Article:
World Flows: Mapping Global Flight Paths

Courtesy of the BBC:

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Through language and discipline, we build multiple models of the world, scales of interpretation. Depending on which sphere or bubble we inhabit, we assign a centrality to that given bubble at the expense of the others. We can imagine our globe, then, as a mass living system composed of infinite bubbles – the task that we should take upon ourselves is to not necessary pop these bubbles, but blend them, unbind their arrangements and allow them to flow with ease across the smooth face of the Earth.

To compliment the above rendering of transnational flight paths, one of the essential life-veins of neoliberal globalization, the BBC has assembled five “bubbles” – an art critic, an environmentalist, an aviation consultant, a data visualization expert, and a philosopher – to each weigh in with their opinion. Its an interesting read, and one that is worth quoting:

The art critic

“It is not only dealing with two-dimensionality, it’s trying to create three dimensions, or four dimensions – giving you a notion that you are travelling across the surface of this image. It’s almost like contemporary fractalisation  – based on fractals, those beautiful divisions of science and nature. A number of artists have exploited them. Max Ernst based a lot of his surreal landscapes on fractalisation… One thing artists have to do today is keep up with contemporary visual imagery. They have to embrace modern technology… It has to be ‘of the time’ – these are of the time and beautiful abstract shapes, very sensitively done.”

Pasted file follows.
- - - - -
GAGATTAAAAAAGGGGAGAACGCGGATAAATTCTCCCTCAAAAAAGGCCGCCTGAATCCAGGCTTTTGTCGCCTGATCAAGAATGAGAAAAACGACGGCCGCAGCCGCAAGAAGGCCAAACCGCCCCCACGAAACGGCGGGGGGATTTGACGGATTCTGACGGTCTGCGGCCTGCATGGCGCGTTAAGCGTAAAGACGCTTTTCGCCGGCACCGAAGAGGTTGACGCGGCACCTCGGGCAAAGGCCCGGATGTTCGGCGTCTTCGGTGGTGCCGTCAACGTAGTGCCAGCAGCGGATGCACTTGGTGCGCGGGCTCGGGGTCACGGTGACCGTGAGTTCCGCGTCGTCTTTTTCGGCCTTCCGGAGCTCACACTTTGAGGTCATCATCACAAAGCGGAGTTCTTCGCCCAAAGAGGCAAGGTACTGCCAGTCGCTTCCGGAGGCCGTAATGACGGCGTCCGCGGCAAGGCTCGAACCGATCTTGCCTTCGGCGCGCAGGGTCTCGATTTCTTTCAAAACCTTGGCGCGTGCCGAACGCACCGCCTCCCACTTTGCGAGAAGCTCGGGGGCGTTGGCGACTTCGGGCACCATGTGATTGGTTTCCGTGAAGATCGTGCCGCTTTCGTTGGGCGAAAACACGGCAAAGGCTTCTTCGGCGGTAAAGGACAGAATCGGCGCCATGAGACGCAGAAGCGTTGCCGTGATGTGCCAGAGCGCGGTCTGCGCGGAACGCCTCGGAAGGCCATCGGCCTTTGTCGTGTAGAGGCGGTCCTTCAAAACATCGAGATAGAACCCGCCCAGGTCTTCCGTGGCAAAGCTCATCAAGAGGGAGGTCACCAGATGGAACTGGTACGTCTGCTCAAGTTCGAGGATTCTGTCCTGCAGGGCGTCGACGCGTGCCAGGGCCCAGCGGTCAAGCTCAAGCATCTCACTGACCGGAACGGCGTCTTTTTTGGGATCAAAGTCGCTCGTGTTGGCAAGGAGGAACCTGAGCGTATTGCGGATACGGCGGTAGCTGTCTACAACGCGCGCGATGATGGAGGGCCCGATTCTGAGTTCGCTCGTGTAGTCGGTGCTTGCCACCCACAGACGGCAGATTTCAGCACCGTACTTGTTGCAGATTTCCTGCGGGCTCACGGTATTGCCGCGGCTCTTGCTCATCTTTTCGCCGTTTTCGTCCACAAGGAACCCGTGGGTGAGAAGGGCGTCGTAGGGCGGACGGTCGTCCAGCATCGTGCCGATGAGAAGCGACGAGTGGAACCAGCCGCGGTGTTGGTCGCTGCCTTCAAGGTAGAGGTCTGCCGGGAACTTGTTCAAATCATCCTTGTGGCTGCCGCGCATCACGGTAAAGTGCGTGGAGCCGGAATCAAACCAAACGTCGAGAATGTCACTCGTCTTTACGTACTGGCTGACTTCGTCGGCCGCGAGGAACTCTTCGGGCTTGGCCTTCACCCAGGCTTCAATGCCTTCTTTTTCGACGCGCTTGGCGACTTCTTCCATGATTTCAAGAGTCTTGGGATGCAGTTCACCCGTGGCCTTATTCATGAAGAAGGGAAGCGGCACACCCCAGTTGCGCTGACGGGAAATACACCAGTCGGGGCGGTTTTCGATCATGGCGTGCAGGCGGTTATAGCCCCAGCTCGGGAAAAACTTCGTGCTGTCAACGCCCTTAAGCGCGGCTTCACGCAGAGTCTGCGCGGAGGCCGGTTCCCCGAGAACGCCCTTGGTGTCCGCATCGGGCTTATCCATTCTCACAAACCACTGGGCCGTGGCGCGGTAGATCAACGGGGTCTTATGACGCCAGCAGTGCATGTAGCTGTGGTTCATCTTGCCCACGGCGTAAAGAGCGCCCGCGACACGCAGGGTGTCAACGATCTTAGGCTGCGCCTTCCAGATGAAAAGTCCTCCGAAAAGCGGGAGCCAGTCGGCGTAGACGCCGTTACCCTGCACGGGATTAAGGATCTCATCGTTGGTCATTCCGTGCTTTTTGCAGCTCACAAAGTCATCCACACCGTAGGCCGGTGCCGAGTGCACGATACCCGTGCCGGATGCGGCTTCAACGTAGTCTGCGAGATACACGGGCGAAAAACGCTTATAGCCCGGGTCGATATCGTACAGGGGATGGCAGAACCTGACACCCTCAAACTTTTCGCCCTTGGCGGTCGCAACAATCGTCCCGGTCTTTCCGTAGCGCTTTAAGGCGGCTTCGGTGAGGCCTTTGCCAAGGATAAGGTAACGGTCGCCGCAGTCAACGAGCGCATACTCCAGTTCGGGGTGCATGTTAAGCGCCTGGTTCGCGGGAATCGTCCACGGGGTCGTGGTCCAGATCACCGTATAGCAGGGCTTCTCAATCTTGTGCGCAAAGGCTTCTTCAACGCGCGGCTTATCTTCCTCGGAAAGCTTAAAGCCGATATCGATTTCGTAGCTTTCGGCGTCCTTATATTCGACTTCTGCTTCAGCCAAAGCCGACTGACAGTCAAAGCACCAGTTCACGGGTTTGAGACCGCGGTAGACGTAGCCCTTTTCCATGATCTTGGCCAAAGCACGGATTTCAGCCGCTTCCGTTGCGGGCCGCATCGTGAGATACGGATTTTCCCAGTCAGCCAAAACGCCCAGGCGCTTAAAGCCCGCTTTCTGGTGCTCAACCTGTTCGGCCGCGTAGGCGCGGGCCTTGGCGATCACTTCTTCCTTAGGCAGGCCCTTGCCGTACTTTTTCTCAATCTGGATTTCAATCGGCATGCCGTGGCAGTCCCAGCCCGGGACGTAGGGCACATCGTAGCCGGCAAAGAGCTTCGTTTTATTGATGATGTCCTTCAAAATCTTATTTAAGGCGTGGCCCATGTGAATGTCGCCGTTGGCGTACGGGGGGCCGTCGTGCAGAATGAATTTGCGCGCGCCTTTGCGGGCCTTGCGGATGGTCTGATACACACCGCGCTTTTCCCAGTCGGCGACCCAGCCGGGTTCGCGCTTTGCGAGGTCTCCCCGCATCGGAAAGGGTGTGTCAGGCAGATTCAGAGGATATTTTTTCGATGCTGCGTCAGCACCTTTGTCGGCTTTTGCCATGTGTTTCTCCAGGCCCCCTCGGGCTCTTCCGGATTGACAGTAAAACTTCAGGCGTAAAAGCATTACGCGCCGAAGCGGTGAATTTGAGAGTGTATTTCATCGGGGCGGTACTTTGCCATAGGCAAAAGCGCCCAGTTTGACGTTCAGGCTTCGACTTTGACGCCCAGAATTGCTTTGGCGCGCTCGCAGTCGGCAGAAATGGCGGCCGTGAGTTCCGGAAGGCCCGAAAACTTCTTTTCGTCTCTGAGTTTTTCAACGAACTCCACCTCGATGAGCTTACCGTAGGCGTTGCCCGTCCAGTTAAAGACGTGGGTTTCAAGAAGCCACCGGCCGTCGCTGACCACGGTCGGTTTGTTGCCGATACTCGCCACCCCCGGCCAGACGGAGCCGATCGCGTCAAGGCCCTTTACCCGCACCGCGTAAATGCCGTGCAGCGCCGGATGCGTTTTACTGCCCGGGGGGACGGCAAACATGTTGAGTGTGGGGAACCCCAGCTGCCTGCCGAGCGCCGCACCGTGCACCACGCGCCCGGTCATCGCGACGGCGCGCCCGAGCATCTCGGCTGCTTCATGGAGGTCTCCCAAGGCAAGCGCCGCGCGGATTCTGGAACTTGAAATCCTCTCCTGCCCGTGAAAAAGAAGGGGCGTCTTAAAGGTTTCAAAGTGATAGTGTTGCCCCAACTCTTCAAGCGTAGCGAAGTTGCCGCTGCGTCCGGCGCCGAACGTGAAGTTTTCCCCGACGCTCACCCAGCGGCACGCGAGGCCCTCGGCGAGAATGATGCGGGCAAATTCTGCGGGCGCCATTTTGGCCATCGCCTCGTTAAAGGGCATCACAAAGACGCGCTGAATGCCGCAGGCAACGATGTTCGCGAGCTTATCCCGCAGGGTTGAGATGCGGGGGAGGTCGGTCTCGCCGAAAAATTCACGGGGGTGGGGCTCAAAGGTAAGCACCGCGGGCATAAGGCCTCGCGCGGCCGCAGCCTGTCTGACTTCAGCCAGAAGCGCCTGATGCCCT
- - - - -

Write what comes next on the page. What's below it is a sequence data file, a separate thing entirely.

The environmentalist

“When you see the three brightest patches – Europe, North America, and East Asia – you are seeing the three main focuses of aviation emissions. I am surprised that the Transatlantic flights do not show up as brighter because emissions are intense there as well. The images re-affirm what we already know. Between 1974 and 2009, cumulatively, Europe was responsible for 38% of aviation traffic, Asia/Pacific was responsible for 29%, and North America for 20%… Long-haul flights, the source of most emissions, began in the 1970s, and we see that Asia is not that far behind. Not just China, but Thailand, Malaysia, Japan, Korea, and Australasia all carry a heavy responsibility.”

The aviation consultant

“Europe looks so bright because it has so many short-haul flights. It’s also one of the busiest global markets and there are several hubs in relatively close proximity in Europe: Paris, Frankfurt, Amsterdam and London… you can see where things are changing. Asia is really dense with flight paths. In China you have a rising middle class travelling for business and leisure. What we’re going to see in a few years is more connections between Asia and Africa, and South America and Africa, along with more ‘south-south’ trade.”

The data visualizations expert

“Visualisations like this are great. This is very clean and very simple and it gives an instant narrative. But my concern is that there’s a tendency to over-interpret these kinds of pictures. This is a snapshot. You can see the density of the flights, but it doesn’t show you how many people are travelling on them. You could do that by colouring them differently… If you were coming from another planet and you were looking at this, you might think there weren’t many people living in Africa or Latin America.”

The philosopher

“It looks like a strange life-form, like seeing translucent plankton in the sea, lighting up in certain parts… and you wonder what’s going on in the darker parts, what kind of life, or activity, is concealed. We are not seeing the life of individual human beings, but the life of the species as a whole, as if the species was one organism, pulsating like a jellyfish… In the images where the lights are denser, there is something a bit entangled and manic. It’s not completely peaceful. It’s beautiful, but when you start to look, it’s mad – a mad spider’s web, slightly psychotic.”

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